It seems that every year, month, week and day is now dedicated to something or other, and that’s not always a bad thing! Any reason to dedicate seven full days to nest box
Natural nesting sites aren’t as prevalent as they once were, so by putting up a simple little wooden home in your garden, you can help during breeding season. This does of course vary from bird to bird, but in the early parts of the year, from late winter to spring, bird houses really are of essential importance for many flying visitors.
So what’s this special week about then?
What is National Nest Box Week?
National Nest Box Week takes place between 14-21 February each year. It is run by the British Trust for Ornithology and hopes to not only promote the benefit of nesting boxes, but also looks to encourage people of all backgrounds to put up a nest box in the garden, school, workplace or anywhere they can think of!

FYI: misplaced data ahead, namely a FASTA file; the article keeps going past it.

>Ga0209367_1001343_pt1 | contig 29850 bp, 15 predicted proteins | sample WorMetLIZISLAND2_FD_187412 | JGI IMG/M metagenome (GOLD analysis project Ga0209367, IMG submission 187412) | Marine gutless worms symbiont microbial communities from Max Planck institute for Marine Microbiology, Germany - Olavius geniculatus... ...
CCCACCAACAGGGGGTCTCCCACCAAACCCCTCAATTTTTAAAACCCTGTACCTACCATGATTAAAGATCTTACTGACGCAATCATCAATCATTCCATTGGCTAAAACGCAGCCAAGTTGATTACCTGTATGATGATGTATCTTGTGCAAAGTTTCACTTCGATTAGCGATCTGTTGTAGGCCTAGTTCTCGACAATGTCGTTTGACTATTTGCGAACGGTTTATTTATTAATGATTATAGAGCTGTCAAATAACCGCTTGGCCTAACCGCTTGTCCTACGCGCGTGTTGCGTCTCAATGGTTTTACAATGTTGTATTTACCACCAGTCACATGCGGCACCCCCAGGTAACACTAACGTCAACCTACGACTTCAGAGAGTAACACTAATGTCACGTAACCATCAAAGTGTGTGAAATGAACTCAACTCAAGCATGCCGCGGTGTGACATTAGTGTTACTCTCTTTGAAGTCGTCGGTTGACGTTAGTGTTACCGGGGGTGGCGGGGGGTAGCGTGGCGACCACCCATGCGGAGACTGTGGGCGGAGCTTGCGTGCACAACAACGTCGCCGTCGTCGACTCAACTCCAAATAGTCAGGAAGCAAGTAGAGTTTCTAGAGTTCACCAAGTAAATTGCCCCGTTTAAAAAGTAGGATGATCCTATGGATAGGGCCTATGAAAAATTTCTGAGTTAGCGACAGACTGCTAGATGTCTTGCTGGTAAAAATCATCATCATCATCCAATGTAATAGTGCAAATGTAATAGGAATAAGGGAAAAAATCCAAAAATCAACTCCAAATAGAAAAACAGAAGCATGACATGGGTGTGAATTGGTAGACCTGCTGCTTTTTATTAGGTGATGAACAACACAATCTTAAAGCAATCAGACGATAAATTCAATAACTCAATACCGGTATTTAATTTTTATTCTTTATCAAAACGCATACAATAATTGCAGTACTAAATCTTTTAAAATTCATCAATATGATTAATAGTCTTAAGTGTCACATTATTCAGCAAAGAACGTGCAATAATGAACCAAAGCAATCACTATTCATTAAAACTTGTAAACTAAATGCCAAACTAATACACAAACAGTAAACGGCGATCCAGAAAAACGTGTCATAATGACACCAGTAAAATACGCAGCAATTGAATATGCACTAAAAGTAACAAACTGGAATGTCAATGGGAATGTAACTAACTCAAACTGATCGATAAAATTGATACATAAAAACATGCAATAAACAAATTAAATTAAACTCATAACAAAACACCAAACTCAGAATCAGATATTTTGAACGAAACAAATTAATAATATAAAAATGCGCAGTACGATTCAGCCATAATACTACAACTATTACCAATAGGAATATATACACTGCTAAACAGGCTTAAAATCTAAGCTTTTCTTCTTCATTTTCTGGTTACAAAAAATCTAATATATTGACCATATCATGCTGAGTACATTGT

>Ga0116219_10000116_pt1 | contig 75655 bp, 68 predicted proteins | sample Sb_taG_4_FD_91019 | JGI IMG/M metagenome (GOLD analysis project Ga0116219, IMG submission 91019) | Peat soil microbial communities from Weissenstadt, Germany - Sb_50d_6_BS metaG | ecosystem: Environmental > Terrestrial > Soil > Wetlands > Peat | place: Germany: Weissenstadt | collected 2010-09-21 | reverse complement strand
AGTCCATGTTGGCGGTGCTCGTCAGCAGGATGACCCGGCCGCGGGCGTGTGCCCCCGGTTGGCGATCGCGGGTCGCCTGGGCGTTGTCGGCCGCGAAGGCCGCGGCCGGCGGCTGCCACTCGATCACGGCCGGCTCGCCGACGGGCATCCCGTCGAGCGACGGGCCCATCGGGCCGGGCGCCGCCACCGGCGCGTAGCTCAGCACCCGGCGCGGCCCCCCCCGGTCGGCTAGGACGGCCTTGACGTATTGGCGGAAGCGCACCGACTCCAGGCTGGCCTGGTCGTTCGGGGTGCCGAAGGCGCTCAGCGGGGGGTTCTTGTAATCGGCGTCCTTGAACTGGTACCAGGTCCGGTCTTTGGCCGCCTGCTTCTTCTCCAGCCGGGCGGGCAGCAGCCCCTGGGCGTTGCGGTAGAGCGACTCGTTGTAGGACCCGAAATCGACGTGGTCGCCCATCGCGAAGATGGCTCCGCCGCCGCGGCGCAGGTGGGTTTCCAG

How to get involved
Just like the Big Garden Birdwatch, it’s easy to get involved. If you have a nesting box, and it isn’t already occupied by a family, then make sure it is clean, located in a safe, preferably sheltered location (trees are perfect) and that it is not too close to other nest boxes.
If you’re putting up a nest box, the same rules apply. Pick the right nest box for the birds you wish to attract, and keep it out of reach of cats. Our friends at Waltons Garden Buildings have a great guide for building your own nest box if you fancy a challenge.
Once you have your next box up, make sure you keep an eye on any activity, and take as many photos as you can! Bear in mind that patience is key with nesting boxes, so if you don’t see anything in the set week, then don’t worry; you’ve still done a great thing getting involved.
Before you go…
Nest boxes are designed and most likely purchased or made for birds. But sometimes, squirrels and insects can stage a hostile takeover! Your best friend against squirrels is positioning. With bees and insects, there is little one can do, and as the invading creatures in question will be useful food for many of the nesting birds, the takeover is often short lived.